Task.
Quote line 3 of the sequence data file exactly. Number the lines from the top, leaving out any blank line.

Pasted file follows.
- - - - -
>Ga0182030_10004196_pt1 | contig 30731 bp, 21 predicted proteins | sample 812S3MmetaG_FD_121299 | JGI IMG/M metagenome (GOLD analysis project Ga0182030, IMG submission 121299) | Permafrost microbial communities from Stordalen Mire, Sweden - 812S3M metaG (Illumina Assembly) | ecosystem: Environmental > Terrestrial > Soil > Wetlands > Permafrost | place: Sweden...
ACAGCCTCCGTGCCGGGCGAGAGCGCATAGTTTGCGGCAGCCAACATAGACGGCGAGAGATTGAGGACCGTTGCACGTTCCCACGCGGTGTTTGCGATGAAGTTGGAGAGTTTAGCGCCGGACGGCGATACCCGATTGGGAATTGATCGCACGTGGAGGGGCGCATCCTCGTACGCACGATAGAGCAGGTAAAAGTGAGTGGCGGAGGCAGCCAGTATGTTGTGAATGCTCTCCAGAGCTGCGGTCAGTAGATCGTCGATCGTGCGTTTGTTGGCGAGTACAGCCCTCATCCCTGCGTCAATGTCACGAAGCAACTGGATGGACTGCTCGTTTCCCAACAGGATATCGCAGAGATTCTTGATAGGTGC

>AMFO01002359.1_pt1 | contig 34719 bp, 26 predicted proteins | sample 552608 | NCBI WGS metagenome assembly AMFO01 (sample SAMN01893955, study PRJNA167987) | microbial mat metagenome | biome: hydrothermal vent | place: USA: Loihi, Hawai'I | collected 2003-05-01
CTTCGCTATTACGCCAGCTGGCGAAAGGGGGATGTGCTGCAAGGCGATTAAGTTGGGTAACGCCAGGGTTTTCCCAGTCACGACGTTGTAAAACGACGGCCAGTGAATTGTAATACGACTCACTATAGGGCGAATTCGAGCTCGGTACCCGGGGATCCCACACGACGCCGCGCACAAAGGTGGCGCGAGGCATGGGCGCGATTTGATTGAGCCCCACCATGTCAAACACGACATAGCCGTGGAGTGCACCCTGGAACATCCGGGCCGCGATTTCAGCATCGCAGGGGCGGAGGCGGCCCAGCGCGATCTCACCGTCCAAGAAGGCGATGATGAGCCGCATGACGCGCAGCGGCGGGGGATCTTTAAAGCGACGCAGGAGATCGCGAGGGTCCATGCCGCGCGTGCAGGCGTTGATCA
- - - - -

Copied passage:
>AMFO01002359.1_pt1 | contig 34719 bp, 26 predicted proteins | sample 552608 | NCBI WGS metagenome assembly AMFO01 (sample SAMN01893955, study PRJNA167987) | microbial mat metagenome | biome: hydrothermal vent | place: USA: Loihi, Hawai'I | collected 2003-05-01